So God created humankind in God’s own image, in the image of God they were created; male and female God created them. – Genesis 1:27
I love the movie Pretty Woman, and I particularly love the insight that Vivian Ward shares with her client, Edward Lewis, when he inquires as to how she got into the “oldest profession.” Her transparently honest answer is one that I think many of us could echo, “It’s just easier to believe the bad stuff.” And it doesn’t matter if you believe the “bad stuff” about yourself or if you believe the “bad stuff” about others. Yes, it would seem that many of us believe the bad stuff.
Internalizing bad thoughts about ourselves and others causes us to live our lives in broken places. When we indulge in self-hatred we risk falling into depression and self-destructive behaviors and separate from our own best selves. When we project hatred onto others we cause the destruction of relationships—sometimes our closest relationships with family and friends. It is also why we find ourselves, at this time in history, at vitriolic odds with people in our communities, states and nation and is ultimately the cause of destructive ideas, such as racism, homophobia, and thoughts and actions that lead to violence and war.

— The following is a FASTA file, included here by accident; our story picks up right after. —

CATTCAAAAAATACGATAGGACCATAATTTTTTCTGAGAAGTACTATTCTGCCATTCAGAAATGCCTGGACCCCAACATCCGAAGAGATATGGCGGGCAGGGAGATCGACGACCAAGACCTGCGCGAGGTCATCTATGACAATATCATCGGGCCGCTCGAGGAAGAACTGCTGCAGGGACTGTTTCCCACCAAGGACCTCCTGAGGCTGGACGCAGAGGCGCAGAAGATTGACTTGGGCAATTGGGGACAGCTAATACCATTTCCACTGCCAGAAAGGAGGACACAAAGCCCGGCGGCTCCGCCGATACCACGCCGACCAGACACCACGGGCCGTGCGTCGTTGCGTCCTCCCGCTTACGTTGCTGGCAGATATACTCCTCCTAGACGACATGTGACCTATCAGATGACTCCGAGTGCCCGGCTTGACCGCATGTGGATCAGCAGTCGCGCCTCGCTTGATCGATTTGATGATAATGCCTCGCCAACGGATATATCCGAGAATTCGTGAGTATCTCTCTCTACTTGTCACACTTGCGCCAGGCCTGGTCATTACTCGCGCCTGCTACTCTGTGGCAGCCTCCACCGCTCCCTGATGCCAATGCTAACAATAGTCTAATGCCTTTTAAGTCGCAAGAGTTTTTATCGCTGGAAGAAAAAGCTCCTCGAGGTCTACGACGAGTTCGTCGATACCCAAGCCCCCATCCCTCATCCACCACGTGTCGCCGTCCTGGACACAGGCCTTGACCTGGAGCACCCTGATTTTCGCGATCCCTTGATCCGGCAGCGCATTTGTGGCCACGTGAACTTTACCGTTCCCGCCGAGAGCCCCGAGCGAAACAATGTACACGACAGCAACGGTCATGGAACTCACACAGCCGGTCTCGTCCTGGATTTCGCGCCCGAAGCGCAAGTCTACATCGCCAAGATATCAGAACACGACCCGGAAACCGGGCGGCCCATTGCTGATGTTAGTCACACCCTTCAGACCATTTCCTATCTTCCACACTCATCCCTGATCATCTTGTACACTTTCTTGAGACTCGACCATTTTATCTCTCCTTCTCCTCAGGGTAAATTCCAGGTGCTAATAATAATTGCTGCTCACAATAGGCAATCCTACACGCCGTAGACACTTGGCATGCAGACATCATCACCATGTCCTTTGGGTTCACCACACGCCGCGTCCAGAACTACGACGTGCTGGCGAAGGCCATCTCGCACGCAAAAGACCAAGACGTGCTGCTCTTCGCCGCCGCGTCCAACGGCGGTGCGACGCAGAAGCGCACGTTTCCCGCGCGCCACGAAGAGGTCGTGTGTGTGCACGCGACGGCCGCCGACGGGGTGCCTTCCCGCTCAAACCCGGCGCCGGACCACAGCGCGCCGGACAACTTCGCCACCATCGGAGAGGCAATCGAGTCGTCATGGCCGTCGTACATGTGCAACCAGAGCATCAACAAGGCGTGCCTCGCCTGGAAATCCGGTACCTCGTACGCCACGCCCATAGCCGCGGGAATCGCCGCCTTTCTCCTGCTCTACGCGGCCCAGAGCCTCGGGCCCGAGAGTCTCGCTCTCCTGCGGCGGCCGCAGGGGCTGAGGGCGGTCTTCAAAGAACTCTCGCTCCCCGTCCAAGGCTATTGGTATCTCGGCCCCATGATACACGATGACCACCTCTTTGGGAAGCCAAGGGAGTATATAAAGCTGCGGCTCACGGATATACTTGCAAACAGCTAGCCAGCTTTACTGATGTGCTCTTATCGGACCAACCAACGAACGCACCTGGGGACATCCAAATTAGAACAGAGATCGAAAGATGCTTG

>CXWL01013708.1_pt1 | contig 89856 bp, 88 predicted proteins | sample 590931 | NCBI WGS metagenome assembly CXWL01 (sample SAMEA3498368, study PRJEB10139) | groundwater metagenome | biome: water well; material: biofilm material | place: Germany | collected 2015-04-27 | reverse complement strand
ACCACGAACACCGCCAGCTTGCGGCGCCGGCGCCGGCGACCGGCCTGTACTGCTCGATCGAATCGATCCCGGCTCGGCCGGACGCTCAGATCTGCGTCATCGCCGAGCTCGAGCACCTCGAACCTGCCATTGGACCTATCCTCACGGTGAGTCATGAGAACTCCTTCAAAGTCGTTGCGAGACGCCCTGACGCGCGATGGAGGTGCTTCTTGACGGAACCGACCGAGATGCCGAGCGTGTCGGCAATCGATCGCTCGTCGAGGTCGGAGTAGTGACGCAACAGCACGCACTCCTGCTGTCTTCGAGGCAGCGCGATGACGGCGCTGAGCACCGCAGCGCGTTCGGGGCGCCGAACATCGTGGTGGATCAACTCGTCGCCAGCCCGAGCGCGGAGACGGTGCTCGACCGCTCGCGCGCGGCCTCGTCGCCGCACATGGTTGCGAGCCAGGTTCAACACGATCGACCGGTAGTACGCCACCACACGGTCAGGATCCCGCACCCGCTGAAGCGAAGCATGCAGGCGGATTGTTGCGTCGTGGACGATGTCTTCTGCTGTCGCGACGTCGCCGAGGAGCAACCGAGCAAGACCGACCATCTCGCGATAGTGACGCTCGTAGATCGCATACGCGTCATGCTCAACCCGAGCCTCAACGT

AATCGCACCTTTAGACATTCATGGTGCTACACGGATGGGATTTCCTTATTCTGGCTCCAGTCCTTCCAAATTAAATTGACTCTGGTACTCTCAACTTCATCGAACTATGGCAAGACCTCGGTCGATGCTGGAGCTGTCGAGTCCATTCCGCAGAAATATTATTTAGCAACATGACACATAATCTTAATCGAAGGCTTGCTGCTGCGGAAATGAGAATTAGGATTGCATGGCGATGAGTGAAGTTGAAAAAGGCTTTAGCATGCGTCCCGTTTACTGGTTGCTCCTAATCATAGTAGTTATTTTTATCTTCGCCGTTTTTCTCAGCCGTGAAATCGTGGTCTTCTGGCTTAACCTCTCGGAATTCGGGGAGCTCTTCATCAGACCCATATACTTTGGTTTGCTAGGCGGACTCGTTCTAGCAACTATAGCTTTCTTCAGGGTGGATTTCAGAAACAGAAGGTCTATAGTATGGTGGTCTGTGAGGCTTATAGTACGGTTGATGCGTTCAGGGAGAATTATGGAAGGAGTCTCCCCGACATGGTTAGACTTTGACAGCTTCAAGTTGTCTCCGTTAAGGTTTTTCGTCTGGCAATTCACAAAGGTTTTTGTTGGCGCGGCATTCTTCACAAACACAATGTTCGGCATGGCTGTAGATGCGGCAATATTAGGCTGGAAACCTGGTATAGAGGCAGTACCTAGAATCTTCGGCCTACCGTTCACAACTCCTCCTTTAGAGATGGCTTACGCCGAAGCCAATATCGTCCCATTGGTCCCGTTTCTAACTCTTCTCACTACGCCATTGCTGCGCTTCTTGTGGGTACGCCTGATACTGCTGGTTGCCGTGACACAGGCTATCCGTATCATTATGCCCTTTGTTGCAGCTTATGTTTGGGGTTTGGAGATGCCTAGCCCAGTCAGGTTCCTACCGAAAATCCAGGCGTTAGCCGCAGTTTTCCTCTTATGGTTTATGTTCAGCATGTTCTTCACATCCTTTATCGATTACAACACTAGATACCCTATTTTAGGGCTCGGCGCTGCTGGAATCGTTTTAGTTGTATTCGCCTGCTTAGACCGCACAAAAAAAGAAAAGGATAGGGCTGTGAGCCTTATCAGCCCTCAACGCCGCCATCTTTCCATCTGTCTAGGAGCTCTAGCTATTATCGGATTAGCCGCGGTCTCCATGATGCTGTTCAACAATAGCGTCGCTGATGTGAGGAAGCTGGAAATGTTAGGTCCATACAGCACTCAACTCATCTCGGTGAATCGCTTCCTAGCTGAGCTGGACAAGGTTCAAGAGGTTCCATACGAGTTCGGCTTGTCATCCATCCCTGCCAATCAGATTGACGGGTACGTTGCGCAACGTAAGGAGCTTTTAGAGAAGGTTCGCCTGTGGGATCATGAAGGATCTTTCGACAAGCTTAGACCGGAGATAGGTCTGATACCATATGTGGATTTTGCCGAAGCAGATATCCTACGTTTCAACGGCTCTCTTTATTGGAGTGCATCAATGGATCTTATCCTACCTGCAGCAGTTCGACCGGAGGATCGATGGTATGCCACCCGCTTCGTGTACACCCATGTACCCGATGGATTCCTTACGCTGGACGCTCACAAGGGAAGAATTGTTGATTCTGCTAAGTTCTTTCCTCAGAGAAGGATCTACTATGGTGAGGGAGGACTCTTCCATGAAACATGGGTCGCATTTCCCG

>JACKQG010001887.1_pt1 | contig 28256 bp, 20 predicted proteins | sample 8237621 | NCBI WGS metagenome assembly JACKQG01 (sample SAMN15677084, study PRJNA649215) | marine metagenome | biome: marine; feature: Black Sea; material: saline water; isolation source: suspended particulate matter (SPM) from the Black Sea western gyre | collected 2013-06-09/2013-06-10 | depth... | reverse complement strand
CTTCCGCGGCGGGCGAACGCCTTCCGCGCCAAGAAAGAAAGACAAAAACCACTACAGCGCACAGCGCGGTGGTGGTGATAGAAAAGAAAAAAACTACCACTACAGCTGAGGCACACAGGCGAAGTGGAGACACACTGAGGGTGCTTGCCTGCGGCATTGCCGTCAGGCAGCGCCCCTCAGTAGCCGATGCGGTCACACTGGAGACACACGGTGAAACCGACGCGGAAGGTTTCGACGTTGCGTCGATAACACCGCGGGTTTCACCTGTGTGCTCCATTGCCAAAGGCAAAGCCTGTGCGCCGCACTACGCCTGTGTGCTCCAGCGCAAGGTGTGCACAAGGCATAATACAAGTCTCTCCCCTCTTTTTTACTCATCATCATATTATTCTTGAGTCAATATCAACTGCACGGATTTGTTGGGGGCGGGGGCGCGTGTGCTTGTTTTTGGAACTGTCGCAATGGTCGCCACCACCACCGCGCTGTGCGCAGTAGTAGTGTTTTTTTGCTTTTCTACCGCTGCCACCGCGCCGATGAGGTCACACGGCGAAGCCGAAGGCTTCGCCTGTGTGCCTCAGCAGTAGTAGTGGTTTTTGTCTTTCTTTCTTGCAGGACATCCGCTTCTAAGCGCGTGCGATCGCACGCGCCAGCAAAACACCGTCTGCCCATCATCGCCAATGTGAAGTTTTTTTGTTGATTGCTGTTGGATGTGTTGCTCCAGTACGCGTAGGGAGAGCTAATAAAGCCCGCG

The interesting thing about all of this is that it runs counter to what we have heard across the centuries from our wise women and men. It runs counter to what all the benevolent faith traditions teach us. It is certainly the case of my own faith tradition, the Judeo-Christian tradition. Our ancient story of creation tells us that we are created in the “image of God.” That story reminds us that God looks upon creation and blesses all of creation, including all of us, you and me, our friends and our enemies, and calls us “good.”
I wonder, then, why it is that we gravitate to the place of believing the “bad stuff.” Perhaps it is because seeing the good in others actually takes work and requires risk. It requires first believing that one’s own essence is essentially good and that the essence of others is essentially good, even when behavior is bad. It also requires risking feelings and sometimes one’s life in order to see the goodness in someone, particularly if that someone has harmed you or someone you love. In short, it is easier to believe the bad stuff.
But what if we didn’t?
What if we believed the good stuff instead, that we are created in the image of God, that we are good? What a difference it might make, in you, in me and in our world.
Holy One, help me to hear again that you look upon all of your creation and call us good. Amen.